In recent years, consumers have seen salmonella-contaminated peanut butter, E. coli in their spinach and tainted meat, speakers said during Saturday’s session “What’s the Fuss about Food Safety.” “It’s understandable that consumer confidence is at a low,” said Caren Wilcox, former executive director of the Organic Trade Association who now operates her own strategic advisory business. Wilcox and three other panelists addressed limitations with our current system.
“In the past it was easy to blame food-borne illness on the chicken salad at the church picnic,” Wilcox said. “Today, the states and Centers for Disease Control can trace illness to actual products.” But the speakers said even with advanced technology, there are weaknesses within the Federal Drug Administration, the organization that’s supposed to keep these foods from reaching consumers.
The agency only investigates manufacturers every 10 years, there’s very little oversight, and the current law is without major amendments, Wilcox said. However, pending legislation addresses some of these challenges.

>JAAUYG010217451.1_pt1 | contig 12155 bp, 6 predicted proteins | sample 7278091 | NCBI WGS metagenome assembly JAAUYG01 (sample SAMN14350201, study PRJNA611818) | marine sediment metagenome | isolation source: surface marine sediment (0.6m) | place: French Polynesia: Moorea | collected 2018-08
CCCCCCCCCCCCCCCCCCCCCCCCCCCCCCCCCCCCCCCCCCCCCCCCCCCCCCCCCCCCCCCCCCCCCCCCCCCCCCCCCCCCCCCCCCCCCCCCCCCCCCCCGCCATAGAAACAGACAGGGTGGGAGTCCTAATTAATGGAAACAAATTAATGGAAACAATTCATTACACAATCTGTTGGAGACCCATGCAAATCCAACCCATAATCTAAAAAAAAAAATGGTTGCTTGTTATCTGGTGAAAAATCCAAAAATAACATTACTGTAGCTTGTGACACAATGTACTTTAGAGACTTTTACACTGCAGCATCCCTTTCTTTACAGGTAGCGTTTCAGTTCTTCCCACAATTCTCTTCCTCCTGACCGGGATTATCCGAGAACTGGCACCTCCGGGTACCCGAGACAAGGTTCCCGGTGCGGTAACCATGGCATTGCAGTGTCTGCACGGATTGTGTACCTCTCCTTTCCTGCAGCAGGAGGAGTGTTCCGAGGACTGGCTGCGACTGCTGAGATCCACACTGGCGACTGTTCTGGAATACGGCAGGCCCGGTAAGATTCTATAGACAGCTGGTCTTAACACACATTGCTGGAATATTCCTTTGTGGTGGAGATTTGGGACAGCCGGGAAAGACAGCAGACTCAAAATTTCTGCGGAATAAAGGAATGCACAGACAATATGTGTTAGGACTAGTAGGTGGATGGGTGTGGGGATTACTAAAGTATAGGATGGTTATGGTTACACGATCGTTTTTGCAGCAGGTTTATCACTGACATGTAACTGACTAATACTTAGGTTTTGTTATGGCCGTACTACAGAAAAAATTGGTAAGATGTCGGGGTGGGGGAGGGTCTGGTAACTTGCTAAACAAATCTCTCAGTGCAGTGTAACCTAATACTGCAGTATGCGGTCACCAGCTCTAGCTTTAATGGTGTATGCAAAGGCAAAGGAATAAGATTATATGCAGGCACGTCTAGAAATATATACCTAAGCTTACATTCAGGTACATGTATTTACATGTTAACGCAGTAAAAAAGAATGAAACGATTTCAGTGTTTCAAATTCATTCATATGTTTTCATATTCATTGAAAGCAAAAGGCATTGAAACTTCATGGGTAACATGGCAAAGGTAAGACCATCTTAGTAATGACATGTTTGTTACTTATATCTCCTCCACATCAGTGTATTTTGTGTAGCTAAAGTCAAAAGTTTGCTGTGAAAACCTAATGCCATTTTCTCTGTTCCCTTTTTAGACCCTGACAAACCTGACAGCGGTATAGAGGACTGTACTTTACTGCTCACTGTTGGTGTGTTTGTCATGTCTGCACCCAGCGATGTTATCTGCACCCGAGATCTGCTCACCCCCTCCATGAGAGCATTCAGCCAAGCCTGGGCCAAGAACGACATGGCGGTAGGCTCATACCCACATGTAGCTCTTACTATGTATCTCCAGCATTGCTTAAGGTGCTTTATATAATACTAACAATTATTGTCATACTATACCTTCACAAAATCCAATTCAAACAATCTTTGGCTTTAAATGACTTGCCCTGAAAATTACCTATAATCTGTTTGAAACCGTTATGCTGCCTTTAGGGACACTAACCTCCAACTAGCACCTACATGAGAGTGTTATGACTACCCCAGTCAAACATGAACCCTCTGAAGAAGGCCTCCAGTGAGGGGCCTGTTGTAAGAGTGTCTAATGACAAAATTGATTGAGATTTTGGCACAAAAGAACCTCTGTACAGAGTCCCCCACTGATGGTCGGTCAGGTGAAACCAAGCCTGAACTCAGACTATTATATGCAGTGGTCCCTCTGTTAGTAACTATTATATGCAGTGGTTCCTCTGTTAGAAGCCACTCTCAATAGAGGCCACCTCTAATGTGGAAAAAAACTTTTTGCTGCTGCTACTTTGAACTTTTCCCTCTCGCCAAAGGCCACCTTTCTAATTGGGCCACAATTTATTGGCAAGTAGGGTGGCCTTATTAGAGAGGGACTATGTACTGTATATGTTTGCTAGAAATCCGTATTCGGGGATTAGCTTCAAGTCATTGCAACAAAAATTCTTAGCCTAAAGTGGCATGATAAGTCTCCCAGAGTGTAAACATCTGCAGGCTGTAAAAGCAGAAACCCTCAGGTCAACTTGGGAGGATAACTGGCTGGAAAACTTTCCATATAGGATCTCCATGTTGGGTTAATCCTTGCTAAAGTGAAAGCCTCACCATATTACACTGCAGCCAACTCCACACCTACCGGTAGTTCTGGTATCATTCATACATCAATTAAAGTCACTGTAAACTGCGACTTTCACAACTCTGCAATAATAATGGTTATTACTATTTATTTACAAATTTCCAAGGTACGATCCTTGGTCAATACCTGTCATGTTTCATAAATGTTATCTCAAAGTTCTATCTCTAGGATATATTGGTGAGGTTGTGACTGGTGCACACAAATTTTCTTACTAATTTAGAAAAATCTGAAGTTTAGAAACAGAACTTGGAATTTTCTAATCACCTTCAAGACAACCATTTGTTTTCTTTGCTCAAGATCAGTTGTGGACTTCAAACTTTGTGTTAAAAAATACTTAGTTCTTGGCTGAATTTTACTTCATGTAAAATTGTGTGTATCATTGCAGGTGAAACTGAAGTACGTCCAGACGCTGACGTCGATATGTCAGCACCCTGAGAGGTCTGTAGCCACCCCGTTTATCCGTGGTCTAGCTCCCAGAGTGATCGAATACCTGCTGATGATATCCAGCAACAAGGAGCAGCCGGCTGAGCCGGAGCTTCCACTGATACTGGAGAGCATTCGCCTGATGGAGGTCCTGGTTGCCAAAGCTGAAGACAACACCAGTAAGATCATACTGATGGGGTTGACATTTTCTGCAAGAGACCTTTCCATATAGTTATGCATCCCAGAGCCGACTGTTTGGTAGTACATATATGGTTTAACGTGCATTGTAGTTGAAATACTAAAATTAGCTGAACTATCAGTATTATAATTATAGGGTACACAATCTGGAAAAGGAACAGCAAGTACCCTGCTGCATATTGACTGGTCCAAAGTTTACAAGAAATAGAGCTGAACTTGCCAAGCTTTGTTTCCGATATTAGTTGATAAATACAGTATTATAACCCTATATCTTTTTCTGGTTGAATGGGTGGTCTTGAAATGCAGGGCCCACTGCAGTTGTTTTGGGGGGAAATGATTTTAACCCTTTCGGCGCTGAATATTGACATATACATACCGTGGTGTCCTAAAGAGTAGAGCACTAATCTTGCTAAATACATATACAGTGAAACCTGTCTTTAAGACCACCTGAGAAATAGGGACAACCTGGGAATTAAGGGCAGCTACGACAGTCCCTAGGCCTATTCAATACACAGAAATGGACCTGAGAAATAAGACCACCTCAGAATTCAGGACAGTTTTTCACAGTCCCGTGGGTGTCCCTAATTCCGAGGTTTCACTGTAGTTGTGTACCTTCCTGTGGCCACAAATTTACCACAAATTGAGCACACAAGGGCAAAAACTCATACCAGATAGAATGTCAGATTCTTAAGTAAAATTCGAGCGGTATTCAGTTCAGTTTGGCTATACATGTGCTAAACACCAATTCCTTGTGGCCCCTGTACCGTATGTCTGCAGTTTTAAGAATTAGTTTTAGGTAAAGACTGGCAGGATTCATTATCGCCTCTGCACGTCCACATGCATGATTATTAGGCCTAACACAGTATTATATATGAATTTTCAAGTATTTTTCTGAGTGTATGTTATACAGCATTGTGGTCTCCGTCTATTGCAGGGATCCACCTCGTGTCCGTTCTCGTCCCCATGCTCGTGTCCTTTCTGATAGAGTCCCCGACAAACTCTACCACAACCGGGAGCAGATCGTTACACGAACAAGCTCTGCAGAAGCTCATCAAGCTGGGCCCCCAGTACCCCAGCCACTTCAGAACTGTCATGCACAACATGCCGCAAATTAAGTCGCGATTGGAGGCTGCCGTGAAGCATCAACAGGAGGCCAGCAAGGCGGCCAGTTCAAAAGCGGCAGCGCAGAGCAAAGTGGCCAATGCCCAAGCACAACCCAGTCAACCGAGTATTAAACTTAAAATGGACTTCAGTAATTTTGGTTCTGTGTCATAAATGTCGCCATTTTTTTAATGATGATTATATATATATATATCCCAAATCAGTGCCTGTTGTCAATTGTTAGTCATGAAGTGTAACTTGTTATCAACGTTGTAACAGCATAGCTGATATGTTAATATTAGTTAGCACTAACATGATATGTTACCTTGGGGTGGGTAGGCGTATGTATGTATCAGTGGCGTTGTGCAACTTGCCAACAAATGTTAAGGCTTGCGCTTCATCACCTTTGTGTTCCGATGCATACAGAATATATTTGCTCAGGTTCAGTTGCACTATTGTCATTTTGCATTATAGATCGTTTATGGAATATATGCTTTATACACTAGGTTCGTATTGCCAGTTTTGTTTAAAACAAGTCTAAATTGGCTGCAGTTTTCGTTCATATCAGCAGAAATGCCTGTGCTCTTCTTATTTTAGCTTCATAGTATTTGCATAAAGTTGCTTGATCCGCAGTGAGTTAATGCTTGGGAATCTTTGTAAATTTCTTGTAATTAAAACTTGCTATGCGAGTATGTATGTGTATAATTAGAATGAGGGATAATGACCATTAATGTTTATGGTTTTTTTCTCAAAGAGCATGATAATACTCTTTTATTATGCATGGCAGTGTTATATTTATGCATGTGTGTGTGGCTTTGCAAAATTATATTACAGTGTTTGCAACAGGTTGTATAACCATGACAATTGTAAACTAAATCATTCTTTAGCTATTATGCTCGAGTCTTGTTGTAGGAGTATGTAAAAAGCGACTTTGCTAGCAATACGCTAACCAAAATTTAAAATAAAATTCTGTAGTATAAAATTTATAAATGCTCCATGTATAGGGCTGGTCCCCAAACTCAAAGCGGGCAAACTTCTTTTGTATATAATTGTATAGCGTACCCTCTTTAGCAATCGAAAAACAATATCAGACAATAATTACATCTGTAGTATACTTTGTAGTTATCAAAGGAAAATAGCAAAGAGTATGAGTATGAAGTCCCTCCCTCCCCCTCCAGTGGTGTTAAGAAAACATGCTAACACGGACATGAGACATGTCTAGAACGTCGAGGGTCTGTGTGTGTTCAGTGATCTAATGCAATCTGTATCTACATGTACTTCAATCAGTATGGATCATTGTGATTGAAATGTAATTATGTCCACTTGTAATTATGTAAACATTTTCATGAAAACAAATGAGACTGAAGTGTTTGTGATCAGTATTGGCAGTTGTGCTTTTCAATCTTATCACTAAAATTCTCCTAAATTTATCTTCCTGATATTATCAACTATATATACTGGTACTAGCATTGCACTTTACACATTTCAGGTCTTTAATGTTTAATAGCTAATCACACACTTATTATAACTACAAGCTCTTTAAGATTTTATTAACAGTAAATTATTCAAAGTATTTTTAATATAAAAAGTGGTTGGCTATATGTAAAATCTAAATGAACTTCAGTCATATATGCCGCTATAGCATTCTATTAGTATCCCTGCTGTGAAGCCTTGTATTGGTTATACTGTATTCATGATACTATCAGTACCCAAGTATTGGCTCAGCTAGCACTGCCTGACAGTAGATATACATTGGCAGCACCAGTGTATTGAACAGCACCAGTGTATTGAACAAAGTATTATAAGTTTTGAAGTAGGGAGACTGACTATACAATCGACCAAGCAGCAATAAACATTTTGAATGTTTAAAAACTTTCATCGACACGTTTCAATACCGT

Those issues led to the perfect storm during the Peanut Corporation of America’s 2008 salmonella outbreak that resulted in 700 illnesses in over 46 states, said speaker Denis Stearns, one of the founding partners of the Marler Clark law firm, which focuses on representing persons injured by unsafe food products.
“Most recalls are voluntary,” Stearns said. “The industry will say they’ve never failed to make a requested recall but you have a long time frame between when a product is identified as being contaminated and the actual recall. By that time, most of those products have been ingested.”